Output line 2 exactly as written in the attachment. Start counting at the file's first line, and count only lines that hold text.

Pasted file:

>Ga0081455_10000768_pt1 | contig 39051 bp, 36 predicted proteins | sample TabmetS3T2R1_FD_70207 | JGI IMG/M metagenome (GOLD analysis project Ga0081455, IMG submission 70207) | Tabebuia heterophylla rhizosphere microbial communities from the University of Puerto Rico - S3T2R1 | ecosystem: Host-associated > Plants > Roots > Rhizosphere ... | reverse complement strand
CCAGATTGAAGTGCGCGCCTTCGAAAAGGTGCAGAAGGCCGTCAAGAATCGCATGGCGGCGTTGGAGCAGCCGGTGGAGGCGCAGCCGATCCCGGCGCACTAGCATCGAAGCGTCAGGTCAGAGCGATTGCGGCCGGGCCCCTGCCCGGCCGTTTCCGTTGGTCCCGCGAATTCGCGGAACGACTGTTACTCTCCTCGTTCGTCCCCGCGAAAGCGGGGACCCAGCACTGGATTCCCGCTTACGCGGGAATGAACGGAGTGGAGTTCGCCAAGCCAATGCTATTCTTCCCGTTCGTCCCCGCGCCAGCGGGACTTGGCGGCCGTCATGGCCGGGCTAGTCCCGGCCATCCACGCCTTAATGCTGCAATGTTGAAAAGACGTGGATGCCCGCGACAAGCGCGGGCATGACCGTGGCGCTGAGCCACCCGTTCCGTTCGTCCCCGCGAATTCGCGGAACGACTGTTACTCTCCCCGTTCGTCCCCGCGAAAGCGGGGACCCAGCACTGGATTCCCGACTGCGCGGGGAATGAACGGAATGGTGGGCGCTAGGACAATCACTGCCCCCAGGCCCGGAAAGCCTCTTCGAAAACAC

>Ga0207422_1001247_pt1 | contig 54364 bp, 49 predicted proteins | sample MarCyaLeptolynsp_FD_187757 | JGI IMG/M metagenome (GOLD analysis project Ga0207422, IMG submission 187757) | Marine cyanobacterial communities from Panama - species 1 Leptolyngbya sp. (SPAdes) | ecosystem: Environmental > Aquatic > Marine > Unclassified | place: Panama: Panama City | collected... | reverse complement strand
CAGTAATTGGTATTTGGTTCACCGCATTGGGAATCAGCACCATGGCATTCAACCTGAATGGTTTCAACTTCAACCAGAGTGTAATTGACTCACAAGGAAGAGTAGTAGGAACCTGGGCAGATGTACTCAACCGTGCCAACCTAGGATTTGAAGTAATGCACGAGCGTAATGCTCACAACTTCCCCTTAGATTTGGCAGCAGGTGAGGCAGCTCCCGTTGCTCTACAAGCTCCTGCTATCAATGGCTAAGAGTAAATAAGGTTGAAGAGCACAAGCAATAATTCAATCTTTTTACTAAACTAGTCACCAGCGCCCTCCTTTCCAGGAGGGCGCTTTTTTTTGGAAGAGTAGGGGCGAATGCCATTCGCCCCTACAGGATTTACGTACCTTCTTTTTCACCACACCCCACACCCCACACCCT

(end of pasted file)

CCAGATTGAAGTGCGCGCCTTCGAAAAGGTGCAGAAGGCCGTCAAGAATCGCATGGCGGCGTTGGAGCAGCCGGTGGAGGCGCAGCCGATCCCGGCGCACTAGCATCGAAGCGTCAGGTCAGAGCGATTGCGGCCGGGCCCCTGCCCGGCCGTTTCCGTTGGTCCCGCGAATTCGCGGAACGACTGTTACTCTCCTCGTTCGTCCCCGCGAAAGCGGGGACCCAGCACTGGATTCCCGCTTACGCGGGAATGAACGGAGTGGAGTTCGCCAAGCCAATGCTATTCTTCCCGTTCGTCCCCGCGCCAGCGGGACTTGGCGGCCGTCATGGCCGGGCTAGTCCCGGCCATCCACGCCTTAATGCTGCAATGTTGAAAAGACGTGGATGCCCGCGACAAGCGCGGGCATGACCGTGGCGCTGAGCCACCCGTTCCGTTCGTCCCCGCGAATTCGCGGAACGACTGTTACTCTCCCCGTTCGTCCCCGCGAAAGCGGGGACCCAGCACTGGATTCCCGACTGCGCGGGGAATGAACGGAATGGTGGGCGCTAGGACAATCACTGCCCCCAGGCCCGGAAAGCCTCTTCGAAAACAC